Wilfred Thesiger, First Foreigner to Cross Arabia’s Emptiest Deserts

In December 1946, as the English explorer Wilfred Thesiger was starving in the Arabian desert, he comforted himself with the thought that there was no place he would rather be.

“I lay with my eyes shut, insisting to myself, ‘If I were in London I would give anything to be here,’” he wrote in Arabian Sands, his memoir of crossing the Empty Quarter twice, traveling by camel with a small group of Bedu tribesmen he had grown to love fiercely.

He sheltered for three days in the shade of his cloak thrown over a bush, watching the stars wheel through the night as a bitter wind keened through the dunes, imagining the jeeps and lorries at a distant British outpost so vividly that “I could hear the engines, smell the stink of petrol fumes.” Even in such a state, the thought of whisking across the desert in an automobile was abhorrent to him. “No, I would rather be here starving as I was than sitting in a chair, replete with food, listening to the wireless and dependent on cars to take me through Arabia.”

Thesiger preferred to travel as people had for millennia, by camel, horse, donkey, or on foot. In this manner he traveled tens of thousands of miles in his lifetime, exploring the horn of Africa and Sudan in the 1930s, the Empty Quarter in the 1940s, the Great Sand Desert of eastern Iran and the Hindu Kush of Afghanistan in the 1950s. He lived for seven years among the Marsh Arabs of southern Iraq and continued traveling until 1980 when, at the age of 70, “he finally put down roots in Kenya, building himself a zinc-roofed cabin without electricity or running water,” according to his New York Times obituary.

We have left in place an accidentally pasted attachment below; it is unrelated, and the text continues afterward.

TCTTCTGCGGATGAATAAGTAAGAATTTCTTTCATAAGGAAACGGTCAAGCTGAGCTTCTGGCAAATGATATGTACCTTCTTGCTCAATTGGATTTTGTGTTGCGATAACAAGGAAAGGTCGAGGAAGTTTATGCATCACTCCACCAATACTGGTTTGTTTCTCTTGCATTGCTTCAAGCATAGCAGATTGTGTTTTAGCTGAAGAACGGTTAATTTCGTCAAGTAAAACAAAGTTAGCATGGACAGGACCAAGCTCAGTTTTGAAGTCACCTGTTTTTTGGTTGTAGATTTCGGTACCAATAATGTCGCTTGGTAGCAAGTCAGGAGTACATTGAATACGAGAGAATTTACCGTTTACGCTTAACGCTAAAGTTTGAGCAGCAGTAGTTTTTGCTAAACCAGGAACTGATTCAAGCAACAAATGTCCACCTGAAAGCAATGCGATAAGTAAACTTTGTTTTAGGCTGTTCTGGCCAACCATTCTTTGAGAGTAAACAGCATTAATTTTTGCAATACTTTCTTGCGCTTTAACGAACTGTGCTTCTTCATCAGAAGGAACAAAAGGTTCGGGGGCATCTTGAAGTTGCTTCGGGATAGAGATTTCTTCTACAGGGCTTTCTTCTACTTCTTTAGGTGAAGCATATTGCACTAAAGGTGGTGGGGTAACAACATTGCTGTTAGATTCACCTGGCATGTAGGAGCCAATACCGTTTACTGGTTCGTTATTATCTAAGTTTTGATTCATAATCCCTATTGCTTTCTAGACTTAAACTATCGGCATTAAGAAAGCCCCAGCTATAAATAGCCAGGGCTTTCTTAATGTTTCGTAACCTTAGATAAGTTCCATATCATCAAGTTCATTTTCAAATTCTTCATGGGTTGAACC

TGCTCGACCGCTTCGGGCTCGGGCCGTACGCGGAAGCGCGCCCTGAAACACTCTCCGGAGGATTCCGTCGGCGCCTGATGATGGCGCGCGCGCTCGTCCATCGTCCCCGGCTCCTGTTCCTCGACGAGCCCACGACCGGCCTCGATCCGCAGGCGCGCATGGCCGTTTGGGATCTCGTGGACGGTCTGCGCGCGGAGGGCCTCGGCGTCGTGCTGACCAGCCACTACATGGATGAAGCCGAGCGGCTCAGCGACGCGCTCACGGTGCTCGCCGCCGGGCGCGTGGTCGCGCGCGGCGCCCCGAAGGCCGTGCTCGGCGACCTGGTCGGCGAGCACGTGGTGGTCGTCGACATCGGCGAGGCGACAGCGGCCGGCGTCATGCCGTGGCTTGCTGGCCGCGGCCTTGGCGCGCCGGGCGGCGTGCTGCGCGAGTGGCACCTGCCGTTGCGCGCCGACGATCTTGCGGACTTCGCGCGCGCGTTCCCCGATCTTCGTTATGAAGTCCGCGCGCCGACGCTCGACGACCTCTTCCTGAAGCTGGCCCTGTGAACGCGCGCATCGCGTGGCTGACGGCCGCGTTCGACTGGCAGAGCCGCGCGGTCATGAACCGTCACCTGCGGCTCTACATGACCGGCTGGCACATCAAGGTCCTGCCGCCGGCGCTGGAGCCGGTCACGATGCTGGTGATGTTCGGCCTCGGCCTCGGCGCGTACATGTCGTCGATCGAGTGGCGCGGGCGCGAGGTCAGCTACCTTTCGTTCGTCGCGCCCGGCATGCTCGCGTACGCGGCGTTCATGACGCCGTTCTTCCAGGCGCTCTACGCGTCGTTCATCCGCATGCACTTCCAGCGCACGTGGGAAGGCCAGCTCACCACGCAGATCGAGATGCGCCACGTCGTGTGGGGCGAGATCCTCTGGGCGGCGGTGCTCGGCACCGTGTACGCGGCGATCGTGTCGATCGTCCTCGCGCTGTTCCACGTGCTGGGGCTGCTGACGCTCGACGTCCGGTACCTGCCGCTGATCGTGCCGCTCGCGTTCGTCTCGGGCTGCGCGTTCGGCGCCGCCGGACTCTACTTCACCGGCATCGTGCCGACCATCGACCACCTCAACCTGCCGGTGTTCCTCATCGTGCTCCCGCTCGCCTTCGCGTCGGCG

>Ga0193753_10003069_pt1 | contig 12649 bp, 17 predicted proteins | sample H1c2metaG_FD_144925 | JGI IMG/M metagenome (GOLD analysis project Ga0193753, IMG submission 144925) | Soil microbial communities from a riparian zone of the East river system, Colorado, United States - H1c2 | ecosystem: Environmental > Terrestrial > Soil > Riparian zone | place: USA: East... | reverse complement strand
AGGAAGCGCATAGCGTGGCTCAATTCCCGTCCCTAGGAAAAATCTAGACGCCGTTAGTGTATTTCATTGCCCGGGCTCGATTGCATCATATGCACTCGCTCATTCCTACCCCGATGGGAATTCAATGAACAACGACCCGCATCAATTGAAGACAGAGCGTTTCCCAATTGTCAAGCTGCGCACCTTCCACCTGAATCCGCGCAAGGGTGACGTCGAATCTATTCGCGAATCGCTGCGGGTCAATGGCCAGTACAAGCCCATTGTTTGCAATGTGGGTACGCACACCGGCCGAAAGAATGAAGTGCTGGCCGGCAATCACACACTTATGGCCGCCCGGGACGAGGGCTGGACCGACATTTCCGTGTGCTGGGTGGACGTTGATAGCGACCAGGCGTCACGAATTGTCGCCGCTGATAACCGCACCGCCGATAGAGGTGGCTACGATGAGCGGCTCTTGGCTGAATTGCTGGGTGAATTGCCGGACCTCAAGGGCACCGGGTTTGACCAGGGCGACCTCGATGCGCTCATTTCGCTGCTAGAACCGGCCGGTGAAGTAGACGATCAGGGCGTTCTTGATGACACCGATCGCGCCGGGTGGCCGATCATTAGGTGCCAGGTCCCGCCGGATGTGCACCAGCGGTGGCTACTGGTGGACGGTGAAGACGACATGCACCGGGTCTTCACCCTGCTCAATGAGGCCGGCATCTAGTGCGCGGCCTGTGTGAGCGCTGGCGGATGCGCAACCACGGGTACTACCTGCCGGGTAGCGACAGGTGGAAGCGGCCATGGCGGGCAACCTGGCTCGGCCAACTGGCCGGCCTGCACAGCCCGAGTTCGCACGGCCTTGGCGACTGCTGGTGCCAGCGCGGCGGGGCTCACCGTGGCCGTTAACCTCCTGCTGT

Thesiger was born in 1910 in the mud-walled compound of the British consulate in Addis Ababa, the capitol of Abyssinia (now Ethiopia). He came from a long line of diplomats and soldiers. His father was the British consul-general in Addis Ababa. His grandfather, the second Baron Chelmsford, commanded the British forces at Isandhlwana, where the Zulu dealt with the British army much as the Sioux did Custer’s cavalry. His uncle, the third Baron, was Viceroy of India.

Thesiger was schooled at Eton and Oxford, where he wore tailored tweed suits and once broke a man’s jaw in the ring. He cared nothing for rugby, cricket or soccer, but boxing fit his style—an individual sport that rewarded the ability to push through fatigue and absorb pain.

After his first year at Oxford, he worked his way to Istanbul on a tramp steamer, and returned by train, traveling third class. When he arrived home he found two letters waiting for him: a personal invitation to the coronation of the Abyssinian emperor, Haile Selassie, and a notice from the Foreign Office naming him to the official British delegation. The door was open to a comfortable diplomatic career, but Thesiger had other uses for his influence.


Thesiger in Sudan, 1934. Wikimedia Commons.


In Addis Ababa he gained permission to explore Abyssinia’s Awash River and the homeland of the Danakil, a nomadic people “chiefly noted for a disturbing tendency to kill men and carry off their testicles as trophies,” according to a colorful Guardian obituary by Michael Asher.